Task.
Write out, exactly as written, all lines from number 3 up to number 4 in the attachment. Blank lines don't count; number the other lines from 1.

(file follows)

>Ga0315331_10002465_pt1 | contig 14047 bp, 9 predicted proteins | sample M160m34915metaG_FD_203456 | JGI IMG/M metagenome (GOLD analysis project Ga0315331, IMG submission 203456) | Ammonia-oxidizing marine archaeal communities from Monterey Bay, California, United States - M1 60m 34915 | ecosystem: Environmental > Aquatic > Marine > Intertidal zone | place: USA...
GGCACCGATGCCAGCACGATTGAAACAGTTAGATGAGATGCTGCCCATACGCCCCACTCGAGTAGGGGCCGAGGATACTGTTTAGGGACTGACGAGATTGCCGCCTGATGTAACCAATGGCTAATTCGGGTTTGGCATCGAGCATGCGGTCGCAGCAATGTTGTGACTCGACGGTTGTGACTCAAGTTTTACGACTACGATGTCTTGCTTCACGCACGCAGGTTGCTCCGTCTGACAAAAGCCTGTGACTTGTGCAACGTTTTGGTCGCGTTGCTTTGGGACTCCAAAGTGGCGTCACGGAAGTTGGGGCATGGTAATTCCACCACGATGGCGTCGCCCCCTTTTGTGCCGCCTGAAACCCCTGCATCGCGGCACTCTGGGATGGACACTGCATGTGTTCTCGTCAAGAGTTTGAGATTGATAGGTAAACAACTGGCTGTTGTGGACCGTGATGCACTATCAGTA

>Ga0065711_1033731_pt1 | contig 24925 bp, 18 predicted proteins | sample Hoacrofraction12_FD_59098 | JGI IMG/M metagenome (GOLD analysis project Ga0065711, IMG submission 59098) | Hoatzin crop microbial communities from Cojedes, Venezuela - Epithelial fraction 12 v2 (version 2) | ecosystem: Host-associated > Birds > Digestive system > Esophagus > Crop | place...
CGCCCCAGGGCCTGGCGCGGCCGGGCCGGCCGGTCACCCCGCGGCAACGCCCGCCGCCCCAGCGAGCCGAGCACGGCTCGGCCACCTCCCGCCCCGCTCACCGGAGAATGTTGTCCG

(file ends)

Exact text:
>Ga0065711_1033731_pt1 | contig 24925 bp, 18 predicted proteins | sample Hoacrofraction12_FD_59098 | JGI IMG/M metagenome (GOLD analysis project Ga0065711, IMG submission 59098) | Hoatzin crop microbial communities from Cojedes, Venezuela - Epithelial fraction 12 v2 (version 2) | ecosystem: Host-associated > Birds > Digestive system > Esophagus > Crop | place...
CGCCCCAGGGCCTGGCGCGGCCGGGCCGGCCGGTCACCCCGCGGCAACGCCCGCCGCCCCAGCGAGCCGAGCACGGCTCGGCCACCTCCCGCCCCGCTCACCGGAGAATGTTGTCCG